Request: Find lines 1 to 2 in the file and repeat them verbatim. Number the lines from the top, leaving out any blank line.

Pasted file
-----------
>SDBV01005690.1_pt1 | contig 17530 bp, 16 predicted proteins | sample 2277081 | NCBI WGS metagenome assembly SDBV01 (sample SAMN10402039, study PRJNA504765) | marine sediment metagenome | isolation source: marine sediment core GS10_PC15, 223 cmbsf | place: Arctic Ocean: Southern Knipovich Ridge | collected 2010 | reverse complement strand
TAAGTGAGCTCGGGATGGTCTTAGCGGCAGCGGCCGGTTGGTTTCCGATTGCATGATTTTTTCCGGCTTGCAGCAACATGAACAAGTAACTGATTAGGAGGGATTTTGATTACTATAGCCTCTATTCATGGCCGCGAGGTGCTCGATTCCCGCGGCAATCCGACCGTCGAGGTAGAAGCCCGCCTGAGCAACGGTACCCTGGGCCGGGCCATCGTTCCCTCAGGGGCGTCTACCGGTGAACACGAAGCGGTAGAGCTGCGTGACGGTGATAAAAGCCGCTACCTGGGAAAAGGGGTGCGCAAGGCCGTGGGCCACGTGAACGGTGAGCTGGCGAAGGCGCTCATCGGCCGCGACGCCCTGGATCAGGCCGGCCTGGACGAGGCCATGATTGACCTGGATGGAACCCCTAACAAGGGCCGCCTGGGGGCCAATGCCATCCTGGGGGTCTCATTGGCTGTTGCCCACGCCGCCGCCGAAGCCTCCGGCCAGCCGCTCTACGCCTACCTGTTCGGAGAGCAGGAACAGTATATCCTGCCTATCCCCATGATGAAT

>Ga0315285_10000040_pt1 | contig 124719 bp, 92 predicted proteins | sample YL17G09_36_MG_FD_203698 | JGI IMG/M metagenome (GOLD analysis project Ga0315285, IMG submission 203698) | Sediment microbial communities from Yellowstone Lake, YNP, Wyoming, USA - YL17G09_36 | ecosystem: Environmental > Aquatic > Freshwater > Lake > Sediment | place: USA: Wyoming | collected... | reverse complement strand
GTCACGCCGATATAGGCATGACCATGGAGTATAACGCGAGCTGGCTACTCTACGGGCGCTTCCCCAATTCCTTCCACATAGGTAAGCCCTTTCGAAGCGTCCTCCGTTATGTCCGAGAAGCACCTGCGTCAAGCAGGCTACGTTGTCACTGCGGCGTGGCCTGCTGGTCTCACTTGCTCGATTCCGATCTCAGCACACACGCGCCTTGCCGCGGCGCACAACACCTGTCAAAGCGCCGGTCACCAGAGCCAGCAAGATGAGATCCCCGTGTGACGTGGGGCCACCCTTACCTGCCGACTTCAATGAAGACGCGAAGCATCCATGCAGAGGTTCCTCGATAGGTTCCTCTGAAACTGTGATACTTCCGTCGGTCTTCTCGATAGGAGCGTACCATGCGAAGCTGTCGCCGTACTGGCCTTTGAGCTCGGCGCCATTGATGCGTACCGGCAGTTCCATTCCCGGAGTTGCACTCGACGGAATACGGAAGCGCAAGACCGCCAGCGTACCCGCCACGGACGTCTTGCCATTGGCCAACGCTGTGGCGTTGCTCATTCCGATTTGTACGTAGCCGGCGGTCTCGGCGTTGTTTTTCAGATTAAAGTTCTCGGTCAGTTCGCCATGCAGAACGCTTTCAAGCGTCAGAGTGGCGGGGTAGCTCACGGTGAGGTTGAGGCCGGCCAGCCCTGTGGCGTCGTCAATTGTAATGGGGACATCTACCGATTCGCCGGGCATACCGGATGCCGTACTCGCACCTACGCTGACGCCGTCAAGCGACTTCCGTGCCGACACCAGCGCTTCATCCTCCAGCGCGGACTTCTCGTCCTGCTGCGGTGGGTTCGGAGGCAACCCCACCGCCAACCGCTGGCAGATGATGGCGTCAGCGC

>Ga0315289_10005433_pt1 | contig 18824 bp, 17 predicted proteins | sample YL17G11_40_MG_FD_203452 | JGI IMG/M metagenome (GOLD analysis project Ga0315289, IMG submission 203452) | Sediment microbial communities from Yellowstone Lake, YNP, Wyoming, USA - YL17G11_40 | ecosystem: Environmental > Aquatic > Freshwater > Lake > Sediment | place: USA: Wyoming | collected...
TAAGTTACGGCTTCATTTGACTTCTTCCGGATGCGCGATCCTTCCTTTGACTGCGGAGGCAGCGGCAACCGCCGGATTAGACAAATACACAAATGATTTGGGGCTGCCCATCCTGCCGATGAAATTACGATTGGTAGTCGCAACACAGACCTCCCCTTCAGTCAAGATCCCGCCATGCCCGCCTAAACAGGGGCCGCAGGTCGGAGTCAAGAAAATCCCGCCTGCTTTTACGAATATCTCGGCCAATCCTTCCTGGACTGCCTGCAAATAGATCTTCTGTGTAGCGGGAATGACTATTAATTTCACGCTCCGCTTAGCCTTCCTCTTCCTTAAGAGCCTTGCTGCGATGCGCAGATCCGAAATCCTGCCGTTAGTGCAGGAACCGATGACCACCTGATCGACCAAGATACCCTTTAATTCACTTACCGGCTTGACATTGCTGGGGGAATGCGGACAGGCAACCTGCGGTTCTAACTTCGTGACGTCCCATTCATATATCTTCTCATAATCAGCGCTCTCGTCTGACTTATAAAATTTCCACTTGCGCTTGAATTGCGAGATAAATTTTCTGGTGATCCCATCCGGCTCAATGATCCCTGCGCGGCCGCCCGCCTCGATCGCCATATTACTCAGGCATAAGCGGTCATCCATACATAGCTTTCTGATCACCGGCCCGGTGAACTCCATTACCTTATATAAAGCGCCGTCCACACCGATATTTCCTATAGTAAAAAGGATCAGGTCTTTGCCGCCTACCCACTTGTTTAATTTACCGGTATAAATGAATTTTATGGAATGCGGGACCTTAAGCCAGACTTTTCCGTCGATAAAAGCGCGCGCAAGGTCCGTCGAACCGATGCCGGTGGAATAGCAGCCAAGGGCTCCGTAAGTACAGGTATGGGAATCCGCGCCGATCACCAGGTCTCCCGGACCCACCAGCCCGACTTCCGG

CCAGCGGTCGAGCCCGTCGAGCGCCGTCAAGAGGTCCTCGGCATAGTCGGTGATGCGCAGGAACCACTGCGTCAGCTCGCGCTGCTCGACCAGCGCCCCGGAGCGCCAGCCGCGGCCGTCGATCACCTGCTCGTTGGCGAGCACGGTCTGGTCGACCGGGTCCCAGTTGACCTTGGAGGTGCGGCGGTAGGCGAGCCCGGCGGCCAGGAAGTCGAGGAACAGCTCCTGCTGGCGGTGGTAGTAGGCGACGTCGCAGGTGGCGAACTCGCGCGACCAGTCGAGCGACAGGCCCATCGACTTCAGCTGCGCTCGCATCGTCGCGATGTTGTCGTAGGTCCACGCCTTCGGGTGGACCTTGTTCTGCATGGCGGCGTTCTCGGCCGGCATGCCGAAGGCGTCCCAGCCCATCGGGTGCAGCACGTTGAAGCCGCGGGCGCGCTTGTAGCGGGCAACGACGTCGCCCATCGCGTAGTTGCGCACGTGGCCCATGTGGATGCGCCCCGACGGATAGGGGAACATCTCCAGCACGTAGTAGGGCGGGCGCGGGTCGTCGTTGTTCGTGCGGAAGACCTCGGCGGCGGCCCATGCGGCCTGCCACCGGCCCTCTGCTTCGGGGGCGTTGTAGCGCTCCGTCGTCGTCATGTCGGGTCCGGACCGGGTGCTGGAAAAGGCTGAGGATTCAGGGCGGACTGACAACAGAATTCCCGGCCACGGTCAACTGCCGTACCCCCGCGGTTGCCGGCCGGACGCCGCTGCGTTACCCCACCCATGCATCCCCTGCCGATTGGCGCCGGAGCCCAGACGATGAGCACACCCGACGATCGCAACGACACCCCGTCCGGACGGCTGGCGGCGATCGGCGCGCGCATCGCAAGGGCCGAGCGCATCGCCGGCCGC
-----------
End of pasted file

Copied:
>SDBV01005690.1_pt1 | contig 17530 bp, 16 predicted proteins | sample 2277081 | NCBI WGS metagenome assembly SDBV01 (sample SAMN10402039, study PRJNA504765) | marine sediment metagenome | isolation source: marine sediment core GS10_PC15, 223 cmbsf | place: Arctic Ocean: Southern Knipovich Ridge | collected 2010 | reverse complement strand
TAAGTGAGCTCGGGATGGTCTTAGCGGCAGCGGCCGGTTGGTTTCCGATTGCATGATTTTTTCCGGCTTGCAGCAACATGAACAAGTAACTGATTAGGAGGGATTTTGATTACTATAGCCTCTATTCATGGCCGCGAGGTGCTCGATTCCCGCGGCAATCCGACCGTCGAGGTAGAAGCCCGCCTGAGCAACGGTACCCTGGGCCGGGCCATCGTTCCCTCAGGGGCGTCTACCGGTGAACACGAAGCGGTAGAGCTGCGTGACGGTGATAAAAGCCGCTACCTGGGAAAAGGGGTGCGCAAGGCCGTGGGCCACGTGAACGGTGAGCTGGCGAAGGCGCTCATCGGCCGCGACGCCCTGGATCAGGCCGGCCTGGACGAGGCCATGATTGACCTGGATGGAACCCCTAACAAGGGCCGCCTGGGGGCCAATGCCATCCTGGGGGTCTCATTGGCTGTTGCCCACGCCGCCGCCGAAGCCTCCGGCCAGCCGCTCTACGCCTACCTGTTCGGAGAGCAGGAACAGTATATCCTGCCTATCCCCATGATGAAT